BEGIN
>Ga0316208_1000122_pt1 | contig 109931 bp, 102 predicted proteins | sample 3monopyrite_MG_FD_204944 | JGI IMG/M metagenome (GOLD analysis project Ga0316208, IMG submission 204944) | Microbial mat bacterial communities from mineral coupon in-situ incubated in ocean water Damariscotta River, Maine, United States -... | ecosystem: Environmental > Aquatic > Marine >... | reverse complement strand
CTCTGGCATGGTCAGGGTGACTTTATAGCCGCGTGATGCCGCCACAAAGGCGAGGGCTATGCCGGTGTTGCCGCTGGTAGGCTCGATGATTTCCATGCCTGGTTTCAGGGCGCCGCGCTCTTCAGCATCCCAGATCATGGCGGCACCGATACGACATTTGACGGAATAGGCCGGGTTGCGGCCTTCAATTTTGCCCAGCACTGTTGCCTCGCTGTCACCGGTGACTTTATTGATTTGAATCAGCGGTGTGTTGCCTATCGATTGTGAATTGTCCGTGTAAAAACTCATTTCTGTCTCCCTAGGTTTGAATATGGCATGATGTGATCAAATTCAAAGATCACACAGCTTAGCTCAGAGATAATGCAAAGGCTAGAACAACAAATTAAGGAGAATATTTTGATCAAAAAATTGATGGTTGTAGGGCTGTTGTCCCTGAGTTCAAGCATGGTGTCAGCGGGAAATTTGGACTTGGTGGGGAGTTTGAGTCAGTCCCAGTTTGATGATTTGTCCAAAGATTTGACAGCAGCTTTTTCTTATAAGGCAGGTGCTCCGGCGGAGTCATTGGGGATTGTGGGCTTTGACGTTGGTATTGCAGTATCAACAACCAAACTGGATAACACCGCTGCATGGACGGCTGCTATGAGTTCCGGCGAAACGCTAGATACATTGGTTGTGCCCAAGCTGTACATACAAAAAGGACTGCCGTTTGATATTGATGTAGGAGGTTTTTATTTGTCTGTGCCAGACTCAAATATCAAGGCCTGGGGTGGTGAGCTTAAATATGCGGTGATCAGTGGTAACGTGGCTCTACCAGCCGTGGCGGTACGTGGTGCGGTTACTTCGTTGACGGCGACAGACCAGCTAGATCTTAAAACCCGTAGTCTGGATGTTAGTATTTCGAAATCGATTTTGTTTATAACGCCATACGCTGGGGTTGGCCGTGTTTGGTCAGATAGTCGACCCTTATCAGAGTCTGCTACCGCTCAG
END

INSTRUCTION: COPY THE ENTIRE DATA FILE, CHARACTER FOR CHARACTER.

>Ga0316208_1000122_pt1 | contig 109931 bp, 102 predicted proteins | sample 3monopyrite_MG_FD_204944 | JGI IMG/M metagenome (GOLD analysis project Ga0316208, IMG submission 204944) | Microbial mat bacterial communities from mineral coupon in-situ incubated in ocean water Damariscotta River, Maine, United States -... | ecosystem: Environmental > Aquatic > Marine >... | reverse complement strand
CTCTGGCATGGTCAGGGTGACTTTATAGCCGCGTGATGCCGCCACAAAGGCGAGGGCTATGCCGGTGTTGCCGCTGGTAGGCTCGATGATTTCCATGCCTGGTTTCAGGGCGCCGCGCTCTTCAGCATCCCAGATCATGGCGGCACCGATACGACATTTGACGGAATAGGCCGGGTTGCGGCCTTCAATTTTGCCCAGCACTGTTGCCTCGCTGTCACCGGTGACTTTATTGATTTGAATCAGCGGTGTGTTGCCTATCGATTGTGAATTGTCCGTGTAAAAACTCATTTCTGTCTCCCTAGGTTTGAATATGGCATGATGTGATCAAATTCAAAGATCACACAGCTTAGCTCAGAGATAATGCAAAGGCTAGAACAACAAATTAAGGAGAATATTTTGATCAAAAAATTGATGGTTGTAGGGCTGTTGTCCCTGAGTTCAAGCATGGTGTCAGCGGGAAATTTGGACTTGGTGGGGAGTTTGAGTCAGTCCCAGTTTGATGATTTGTCCAAAGATTTGACAGCAGCTTTTTCTTATAAGGCAGGTGCTCCGGCGGAGTCATTGGGGATTGTGGGCTTTGACGTTGGTATTGCAGTATCAACAACCAAACTGGATAACACCGCTGCATGGACGGCTGCTATGAGTTCCGGCGAAACGCTAGATACATTGGTTGTGCCCAAGCTGTACATACAAAAAGGACTGCCGTTTGATATTGATGTAGGAGGTTTTTATTTGTCTGTGCCAGACTCAAATATCAAGGCCTGGGGTGGTGAGCTTAAATATGCGGTGATCAGTGGTAACGTGGCTCTACCAGCCGTGGCGGTACGTGGTGCGGTTACTTCGTTGACGGCGACAGACCAGCTAGATCTTAAAACCCGTAGTCTGGATGTTAGTATTTCGAAATCGATTTTGTTTATAACGCCATACGCTGGGGTTGGCCGTGTTTGGTCAGATAGTCGACCCTTATCAGAGTCTGCTACCGCTCAG